Frieda Werden is co-founder and series producer of WINGS: Women’s International News Gathering Service, which provides women’s voices and issues coverage to noncommercial radio. The project started with the contact list from a radio women’s meeting called by Genevieve Vaughan at the 3rd World Conference on Women in Nairobi in 1985. The pilot was funded and distributed by US National Public Radio, but WINGS found a more receptive audience through the World Association of Community Radio Broadcasters (AMARC). Werden’s paper on community radio appears in the anthology Women and the Gift Economy.

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María Suárez Toro

Presentation title: The creation of a matriarchal archetype for telling women's stories

As a modern day social media version of shortwave and internet radio Feminist international Radio Endeavor (Fire), Escribana today features women’s voices about present day challenges that affirm women’s tenacity to share their voices about alternative ways of being in the planet. Quite a gift.

From alternatives ways of raising sustainable economies in Covid emergency (Mano Vuelta in Costa Rica this past year) to media work about the “Transnationals of Faith” in Latin America and Tona Ina as an archetipal Character to tell the unfold stories, Escrivana today is the extension of the gift of voice and choice in today’ s world.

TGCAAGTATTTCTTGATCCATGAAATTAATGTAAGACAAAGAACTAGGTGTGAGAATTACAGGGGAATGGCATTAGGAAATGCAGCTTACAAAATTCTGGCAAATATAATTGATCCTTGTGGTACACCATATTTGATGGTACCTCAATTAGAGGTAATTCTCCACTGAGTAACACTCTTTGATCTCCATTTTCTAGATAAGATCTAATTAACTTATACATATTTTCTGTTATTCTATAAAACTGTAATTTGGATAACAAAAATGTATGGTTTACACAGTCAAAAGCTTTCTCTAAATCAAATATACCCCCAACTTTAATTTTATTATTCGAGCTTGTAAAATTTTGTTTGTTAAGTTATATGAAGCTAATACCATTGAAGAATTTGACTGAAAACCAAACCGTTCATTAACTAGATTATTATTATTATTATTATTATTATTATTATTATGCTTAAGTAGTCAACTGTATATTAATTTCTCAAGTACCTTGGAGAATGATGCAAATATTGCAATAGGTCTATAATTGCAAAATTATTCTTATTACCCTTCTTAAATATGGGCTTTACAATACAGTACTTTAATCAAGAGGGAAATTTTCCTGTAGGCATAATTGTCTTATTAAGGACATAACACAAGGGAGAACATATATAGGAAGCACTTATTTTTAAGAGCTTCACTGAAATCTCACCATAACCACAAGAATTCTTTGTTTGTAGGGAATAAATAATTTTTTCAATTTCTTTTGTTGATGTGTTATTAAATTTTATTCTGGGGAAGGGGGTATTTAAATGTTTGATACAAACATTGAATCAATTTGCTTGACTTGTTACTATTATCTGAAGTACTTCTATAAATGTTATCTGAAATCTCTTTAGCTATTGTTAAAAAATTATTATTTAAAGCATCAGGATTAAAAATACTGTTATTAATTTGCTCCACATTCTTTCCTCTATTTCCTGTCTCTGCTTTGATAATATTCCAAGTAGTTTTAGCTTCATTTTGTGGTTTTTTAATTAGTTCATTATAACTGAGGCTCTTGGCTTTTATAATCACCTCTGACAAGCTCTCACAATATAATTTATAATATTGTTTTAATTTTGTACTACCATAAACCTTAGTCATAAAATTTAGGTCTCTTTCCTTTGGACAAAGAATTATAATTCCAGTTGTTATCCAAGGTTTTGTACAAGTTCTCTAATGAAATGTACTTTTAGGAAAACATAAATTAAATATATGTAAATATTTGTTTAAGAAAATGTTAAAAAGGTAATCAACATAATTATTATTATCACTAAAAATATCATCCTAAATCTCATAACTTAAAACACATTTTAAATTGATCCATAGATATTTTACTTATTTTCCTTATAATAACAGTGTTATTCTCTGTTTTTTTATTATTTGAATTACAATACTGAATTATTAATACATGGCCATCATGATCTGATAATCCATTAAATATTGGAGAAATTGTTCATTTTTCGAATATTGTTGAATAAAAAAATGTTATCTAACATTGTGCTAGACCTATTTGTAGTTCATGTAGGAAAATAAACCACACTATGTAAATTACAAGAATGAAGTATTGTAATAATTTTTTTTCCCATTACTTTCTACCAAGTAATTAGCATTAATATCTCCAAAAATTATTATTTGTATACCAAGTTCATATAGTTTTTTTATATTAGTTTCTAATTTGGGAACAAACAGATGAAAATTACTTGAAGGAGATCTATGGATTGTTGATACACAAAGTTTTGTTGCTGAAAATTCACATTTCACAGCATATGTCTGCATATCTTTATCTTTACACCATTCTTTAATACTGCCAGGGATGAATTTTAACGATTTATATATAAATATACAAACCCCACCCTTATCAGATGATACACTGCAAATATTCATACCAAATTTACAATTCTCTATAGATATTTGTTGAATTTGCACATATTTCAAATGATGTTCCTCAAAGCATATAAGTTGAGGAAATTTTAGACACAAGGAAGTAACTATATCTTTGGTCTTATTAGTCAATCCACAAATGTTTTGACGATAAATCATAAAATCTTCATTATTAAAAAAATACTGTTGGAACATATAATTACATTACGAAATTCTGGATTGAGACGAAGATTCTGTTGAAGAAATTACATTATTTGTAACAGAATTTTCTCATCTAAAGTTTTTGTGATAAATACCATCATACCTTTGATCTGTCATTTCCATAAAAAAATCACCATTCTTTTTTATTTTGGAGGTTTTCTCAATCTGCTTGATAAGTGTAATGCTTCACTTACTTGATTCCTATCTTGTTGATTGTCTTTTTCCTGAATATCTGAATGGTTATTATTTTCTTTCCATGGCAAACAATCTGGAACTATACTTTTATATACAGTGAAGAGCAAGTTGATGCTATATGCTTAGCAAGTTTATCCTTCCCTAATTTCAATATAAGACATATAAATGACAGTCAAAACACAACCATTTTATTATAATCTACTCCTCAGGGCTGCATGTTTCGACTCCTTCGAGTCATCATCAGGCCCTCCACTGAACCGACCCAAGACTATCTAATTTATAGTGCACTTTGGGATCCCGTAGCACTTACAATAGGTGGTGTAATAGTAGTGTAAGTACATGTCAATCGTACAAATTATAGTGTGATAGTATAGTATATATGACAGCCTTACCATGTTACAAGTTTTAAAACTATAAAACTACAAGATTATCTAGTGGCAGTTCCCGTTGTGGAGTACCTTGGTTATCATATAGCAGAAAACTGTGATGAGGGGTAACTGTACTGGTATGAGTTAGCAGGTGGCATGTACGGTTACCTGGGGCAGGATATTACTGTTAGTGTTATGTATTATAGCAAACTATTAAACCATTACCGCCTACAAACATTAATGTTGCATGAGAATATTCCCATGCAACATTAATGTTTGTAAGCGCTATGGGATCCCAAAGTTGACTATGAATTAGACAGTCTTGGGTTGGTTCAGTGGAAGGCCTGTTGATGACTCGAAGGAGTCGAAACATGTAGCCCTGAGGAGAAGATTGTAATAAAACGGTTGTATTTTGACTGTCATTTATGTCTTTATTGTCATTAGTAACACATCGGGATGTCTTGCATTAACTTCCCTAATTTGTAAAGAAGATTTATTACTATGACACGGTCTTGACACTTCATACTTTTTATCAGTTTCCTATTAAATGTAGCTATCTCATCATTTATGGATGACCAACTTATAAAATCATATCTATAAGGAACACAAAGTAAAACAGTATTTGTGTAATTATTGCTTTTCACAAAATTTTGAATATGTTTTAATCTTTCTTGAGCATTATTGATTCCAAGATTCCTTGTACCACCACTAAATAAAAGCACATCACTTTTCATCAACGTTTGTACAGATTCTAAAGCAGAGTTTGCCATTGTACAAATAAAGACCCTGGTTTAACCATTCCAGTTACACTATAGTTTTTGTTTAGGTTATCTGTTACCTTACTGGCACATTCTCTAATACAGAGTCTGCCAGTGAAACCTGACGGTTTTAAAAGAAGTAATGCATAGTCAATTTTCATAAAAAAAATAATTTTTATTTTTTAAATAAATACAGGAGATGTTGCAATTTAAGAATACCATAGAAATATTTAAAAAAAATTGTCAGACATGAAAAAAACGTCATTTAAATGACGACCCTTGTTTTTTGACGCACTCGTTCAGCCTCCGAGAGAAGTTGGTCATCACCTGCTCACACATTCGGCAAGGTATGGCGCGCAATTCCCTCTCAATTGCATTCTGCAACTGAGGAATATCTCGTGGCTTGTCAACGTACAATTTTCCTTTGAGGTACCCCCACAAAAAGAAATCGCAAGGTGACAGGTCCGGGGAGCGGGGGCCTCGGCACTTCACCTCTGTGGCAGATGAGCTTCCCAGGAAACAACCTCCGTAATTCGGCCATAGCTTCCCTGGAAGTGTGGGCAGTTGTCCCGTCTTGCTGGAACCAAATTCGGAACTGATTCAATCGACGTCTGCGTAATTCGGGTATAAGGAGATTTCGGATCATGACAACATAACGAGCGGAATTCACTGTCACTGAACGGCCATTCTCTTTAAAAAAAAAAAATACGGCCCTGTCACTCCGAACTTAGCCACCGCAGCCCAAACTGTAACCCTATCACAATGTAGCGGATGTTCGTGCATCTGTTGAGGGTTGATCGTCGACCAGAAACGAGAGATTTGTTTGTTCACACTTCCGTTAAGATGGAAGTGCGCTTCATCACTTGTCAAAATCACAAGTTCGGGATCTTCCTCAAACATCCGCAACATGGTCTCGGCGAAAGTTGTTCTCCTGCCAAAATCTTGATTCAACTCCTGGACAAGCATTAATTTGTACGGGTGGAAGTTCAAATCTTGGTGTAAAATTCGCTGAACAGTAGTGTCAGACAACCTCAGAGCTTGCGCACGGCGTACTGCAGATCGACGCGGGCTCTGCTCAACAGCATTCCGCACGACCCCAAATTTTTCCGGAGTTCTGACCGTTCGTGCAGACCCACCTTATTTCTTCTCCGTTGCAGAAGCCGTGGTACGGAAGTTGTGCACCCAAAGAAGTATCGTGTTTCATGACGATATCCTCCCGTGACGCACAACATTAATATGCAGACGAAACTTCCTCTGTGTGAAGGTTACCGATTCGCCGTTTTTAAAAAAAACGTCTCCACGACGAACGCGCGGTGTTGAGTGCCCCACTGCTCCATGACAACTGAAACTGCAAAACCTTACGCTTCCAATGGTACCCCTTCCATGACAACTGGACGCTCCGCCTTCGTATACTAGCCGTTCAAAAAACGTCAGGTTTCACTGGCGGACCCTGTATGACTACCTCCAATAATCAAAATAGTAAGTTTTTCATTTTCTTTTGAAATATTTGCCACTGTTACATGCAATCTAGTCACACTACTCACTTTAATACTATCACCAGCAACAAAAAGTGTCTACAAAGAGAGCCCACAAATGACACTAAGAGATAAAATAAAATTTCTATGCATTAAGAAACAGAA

María Suárez Toro is a feminist journalist, an activist in defense of human rights, and an educator. She was born in Puerto Rico and has been a resident of San José, Costa Rica for close to 50 years.[1] She was a co-director of the Feminist International Radio Endeavor (FIRE) from 1991 to 2011, of which she is a co-founder. She worked as an educator in literacy in many countries in Central America during the 1970s and 1980s. Since 1998 she has been an Associate Professor of Communication at the University of Denver. Since 2011 she has been a correspondent for Haiti, Puerto Rico, and Costa Rica for the News Service for the Women of Latin America and the Caribbean (Servicio de Noticias de la Mujer de Latinoamérica y el Caribe), and since 2015 has been a coordinator of the Community Center Diving Ambassadors of the South Caribbean Sea (Centro comunitario de buceo Embajadores y Embajadoras del Mar del Caribe Sur), which is dedicated to archeological diving and recovery of the history of the afro-descendant population on the coast of Costa Rica.